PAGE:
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Lions Roar : September 2005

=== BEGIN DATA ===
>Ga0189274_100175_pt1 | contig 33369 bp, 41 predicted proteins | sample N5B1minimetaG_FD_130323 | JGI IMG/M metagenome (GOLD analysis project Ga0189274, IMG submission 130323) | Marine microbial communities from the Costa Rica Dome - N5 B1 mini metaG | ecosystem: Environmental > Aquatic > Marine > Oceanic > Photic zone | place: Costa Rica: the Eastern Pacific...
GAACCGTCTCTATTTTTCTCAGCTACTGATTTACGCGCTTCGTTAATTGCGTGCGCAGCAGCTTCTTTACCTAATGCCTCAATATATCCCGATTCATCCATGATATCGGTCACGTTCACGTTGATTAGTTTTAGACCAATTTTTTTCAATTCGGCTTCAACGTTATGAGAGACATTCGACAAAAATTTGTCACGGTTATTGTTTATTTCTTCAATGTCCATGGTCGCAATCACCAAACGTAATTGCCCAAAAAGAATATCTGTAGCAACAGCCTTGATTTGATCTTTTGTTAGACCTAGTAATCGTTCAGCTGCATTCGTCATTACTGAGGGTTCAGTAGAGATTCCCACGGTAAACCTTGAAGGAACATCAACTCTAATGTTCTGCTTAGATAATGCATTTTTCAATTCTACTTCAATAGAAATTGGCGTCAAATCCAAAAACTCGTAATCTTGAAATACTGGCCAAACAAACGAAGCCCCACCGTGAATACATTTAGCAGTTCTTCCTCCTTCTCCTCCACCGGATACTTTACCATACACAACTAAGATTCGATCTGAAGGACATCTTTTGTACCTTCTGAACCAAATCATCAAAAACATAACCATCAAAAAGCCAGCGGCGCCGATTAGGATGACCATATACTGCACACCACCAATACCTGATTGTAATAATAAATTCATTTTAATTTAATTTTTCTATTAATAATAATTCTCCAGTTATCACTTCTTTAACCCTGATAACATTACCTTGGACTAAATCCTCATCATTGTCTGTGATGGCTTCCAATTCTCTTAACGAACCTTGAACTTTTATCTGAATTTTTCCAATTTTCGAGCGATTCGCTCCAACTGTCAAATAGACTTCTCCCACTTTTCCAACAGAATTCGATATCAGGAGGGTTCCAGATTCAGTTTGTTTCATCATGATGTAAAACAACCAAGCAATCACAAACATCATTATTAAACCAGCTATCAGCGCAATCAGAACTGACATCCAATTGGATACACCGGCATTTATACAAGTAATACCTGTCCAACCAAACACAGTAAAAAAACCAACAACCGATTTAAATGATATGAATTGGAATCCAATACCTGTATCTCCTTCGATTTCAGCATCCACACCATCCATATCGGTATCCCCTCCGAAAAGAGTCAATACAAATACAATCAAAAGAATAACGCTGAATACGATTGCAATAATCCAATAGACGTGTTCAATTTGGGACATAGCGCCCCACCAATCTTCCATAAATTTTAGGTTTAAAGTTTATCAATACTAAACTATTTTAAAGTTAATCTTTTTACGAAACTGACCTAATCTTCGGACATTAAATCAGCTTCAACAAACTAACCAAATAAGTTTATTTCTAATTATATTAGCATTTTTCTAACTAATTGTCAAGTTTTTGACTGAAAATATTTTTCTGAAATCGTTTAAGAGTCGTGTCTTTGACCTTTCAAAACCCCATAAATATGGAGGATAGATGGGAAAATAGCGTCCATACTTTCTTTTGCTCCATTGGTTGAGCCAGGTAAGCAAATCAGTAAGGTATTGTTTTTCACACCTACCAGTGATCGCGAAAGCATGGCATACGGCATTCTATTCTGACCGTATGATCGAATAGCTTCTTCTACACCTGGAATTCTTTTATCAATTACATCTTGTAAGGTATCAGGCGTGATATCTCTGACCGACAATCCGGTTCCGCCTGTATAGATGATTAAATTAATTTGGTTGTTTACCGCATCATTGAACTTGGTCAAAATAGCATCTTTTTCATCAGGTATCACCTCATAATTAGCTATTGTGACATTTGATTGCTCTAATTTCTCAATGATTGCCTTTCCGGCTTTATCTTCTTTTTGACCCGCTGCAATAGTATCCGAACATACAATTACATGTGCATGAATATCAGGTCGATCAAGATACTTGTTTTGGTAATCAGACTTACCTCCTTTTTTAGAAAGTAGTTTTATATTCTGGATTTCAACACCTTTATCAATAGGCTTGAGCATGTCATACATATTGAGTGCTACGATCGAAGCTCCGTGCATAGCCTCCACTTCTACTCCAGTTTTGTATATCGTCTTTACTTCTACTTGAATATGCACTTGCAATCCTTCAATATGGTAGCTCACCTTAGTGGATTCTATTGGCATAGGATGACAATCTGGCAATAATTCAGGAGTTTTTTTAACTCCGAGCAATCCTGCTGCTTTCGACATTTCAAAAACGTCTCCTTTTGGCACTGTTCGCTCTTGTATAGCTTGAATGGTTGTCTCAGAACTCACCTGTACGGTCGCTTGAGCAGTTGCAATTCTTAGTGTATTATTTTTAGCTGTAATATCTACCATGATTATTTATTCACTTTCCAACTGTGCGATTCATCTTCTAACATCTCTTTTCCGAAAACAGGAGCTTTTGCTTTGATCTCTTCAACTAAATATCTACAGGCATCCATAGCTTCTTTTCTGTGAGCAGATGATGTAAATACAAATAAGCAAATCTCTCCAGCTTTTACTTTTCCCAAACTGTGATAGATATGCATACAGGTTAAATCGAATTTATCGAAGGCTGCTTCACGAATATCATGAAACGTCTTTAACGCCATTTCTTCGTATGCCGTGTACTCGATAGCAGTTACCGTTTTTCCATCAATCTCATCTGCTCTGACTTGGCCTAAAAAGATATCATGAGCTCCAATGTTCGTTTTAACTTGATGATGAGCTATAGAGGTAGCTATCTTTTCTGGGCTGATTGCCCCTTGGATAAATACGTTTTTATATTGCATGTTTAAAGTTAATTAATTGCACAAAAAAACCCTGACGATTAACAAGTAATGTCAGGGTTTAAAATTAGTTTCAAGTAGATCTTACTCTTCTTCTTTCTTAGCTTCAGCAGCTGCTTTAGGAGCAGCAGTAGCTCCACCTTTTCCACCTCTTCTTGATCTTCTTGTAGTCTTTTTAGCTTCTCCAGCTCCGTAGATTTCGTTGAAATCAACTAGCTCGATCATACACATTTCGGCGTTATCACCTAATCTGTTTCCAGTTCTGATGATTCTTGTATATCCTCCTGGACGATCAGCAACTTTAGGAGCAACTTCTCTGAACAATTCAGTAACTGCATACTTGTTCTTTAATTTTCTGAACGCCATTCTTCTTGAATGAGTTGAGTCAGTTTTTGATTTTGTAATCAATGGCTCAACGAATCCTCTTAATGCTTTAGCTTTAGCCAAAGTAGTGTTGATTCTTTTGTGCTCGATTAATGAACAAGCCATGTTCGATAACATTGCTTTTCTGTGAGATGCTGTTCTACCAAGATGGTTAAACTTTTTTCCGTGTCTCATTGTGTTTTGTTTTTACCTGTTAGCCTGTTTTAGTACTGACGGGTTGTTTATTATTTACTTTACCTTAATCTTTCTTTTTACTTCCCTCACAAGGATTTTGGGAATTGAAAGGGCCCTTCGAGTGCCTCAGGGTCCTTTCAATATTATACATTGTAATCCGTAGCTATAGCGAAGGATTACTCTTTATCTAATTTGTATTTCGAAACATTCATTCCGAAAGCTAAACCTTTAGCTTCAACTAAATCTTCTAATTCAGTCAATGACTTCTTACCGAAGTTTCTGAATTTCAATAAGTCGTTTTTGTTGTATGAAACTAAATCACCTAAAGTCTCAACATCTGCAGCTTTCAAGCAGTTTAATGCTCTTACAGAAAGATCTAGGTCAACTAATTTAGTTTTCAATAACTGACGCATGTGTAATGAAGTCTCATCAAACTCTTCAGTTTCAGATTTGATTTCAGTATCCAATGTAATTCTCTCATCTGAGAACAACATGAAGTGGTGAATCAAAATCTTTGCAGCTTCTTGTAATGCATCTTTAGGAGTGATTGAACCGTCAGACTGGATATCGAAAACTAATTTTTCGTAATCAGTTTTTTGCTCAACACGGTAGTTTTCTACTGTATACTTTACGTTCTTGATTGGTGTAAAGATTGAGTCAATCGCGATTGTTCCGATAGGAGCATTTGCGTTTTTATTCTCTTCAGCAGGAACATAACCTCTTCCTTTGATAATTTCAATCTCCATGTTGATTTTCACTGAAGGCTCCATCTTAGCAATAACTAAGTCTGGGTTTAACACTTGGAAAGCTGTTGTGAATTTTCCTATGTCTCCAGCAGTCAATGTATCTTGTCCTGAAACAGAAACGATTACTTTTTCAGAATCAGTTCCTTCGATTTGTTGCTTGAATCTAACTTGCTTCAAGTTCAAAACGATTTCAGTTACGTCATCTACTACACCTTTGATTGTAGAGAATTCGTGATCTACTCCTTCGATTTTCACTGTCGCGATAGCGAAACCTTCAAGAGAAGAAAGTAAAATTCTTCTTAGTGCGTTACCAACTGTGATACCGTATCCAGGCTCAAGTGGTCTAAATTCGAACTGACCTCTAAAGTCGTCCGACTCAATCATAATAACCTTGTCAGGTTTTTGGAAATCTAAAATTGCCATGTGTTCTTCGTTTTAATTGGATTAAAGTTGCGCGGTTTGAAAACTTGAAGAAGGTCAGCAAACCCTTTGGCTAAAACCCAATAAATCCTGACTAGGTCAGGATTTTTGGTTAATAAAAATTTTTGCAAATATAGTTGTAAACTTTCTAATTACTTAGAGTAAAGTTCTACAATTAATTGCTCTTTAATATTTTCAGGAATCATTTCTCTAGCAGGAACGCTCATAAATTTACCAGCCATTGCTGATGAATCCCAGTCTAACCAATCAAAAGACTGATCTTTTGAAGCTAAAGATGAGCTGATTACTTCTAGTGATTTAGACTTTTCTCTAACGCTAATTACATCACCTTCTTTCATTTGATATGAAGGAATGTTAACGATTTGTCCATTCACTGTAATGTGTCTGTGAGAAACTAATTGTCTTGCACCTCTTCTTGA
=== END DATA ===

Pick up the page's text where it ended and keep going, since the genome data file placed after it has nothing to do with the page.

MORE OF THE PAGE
SHAMBHALA SUN SEPTEMBER 2005 4 9 about its mission to develop a new science of healthy mind. With research and mainstream attention, of course, comes risk. “Will the popularization of meditation dilute the dharma?” Engle asks. “That’s a complicated and big question. Part of what is important in spiritual growth is to become a healthy human being. Becoming a healthy human being is a step along the path toward enlightenment, which is what the dhar- ma is all about. So what we’re promoting through this work is the knowledge base and understanding, and hopefully tools for people to become healthier human beings. “There will be a tendency, I’m sure, within the scientific community, to try to reduce the experience of meditation to a set of neuroscientific principles. They’ll say, ‘Well, if this sec- tion of the brain lights up, and that section of the brain lights up, then that means such and such.’ There will be some level of reductionist pressure. How that will resolve itself I don’t know, but it’s not a worry great enough to motivate us not to try to improve people’s lives by increasing the understanding of how to create and maintain a healthy mind.” When aiming to create a new field of science, two things are needed: scientists wanting to do the work, and money for their research. All new science initiatives in the United States have to be privately funded, because a body of pilot data is needed before the National Institutes of Health will con- tribute public funds. Mind and Life aims to raise about eight million dollars over the next five years to award to researchers. Although its focus is the mind, the Institute remains inter- ested in other subjects, too. These include quantum mechan- ics, the mind–body relationship, and cosmology. Pursuing any of its interests, the Institute sees its work as a process that will take many generations. “Scientific understanding of how the mind works will improve,” Engle says. “At some point we might even see sci- ence accept the Buddhist premise that the mind and the brain are not coextensive. Who knows?” Life is getting faster, busier, and more complex. But every once in a while Engle finds he steps back and regards the Institute’s work from a different perspective. “I’m like everybody else. I spend most of my life dealing with details,” he says. “It probably happens once a year: I say to myself, ‘Holy shit. This is pretty cool.’” © and falling of perceptual processes on a moment-by-moment basis. This is an empirical process that results in firsthand knowledge of a certain aspect of how the mind works. We may use that knowledge to reduce the effects of emotions such as anger or resentment (indeed, meditation practitioners in search of overcoming mental affliction would wish to do this), but my point here is that this process offers a first-person empirical method with relation to the mind. What occurs during meditative contemplation in a tradi- tion such as Buddhism and what occurs during introspection in the ordinary sense are two quite different things. In the con- text of Buddhism, introspection is employed with careful attention to the dangers of extreme subjectivism—such as fan- tasies and delusions—and with the cultivation of a disciplined state of mind. Refinement of attention, in terms of stability and vividness, is a crucial preparation for the utilization of rigorous introspection, much as a telescope is crucial for the detailed examination of celestial phenomena. Just as in science, there is a series of protocols and procedures that contemplative intro- spection must employ. Upon entering a laboratory, someone untrained in science would not know what to look at and would have no capacity to recognize when something is found; in the same way, an untrained mind will have no ability to apply the introspective focus on a chosen object and will fail to recognize when processes of the mind show themselves. Just like a trained scientist, a disciplined mind will have the knowledge of what to look for and the ability to recognize when discoveries are made. It may well be that the question of whether consciousness can ultimately be reduced to physical processes, or whether our subjective experiences are nonmaterial features of the world, will remain a matter of philosophical choice. The key issue here is to bracket out the metaphysical questions about mind and matter, and to explore together how to understand scientifically the various modalities of the mind. I believe that it is possible for Buddhism and modern science to engage in collaborative research in the understanding of consciousness while leaving aside the philosophical question of whether con- sciousness is ultimately physical. By bringing together these two modes of inquiry, both disciplines may be enriched. Such collaborative study will contribute not only greater human understanding of consciousness but a better understanding of the dynamics of the human mind and its relation to suffering. This is a precious gateway into the alleviation of suffering, which I believe to be our principal task on this earth. © From The Universe in a Single Atom by His Holiness The Dalai Lama, pub- lished by Morgan Road Books, a division of Random House, Inc. Reprinted with permission. © 2005 by His Holiness The Dalai Lama.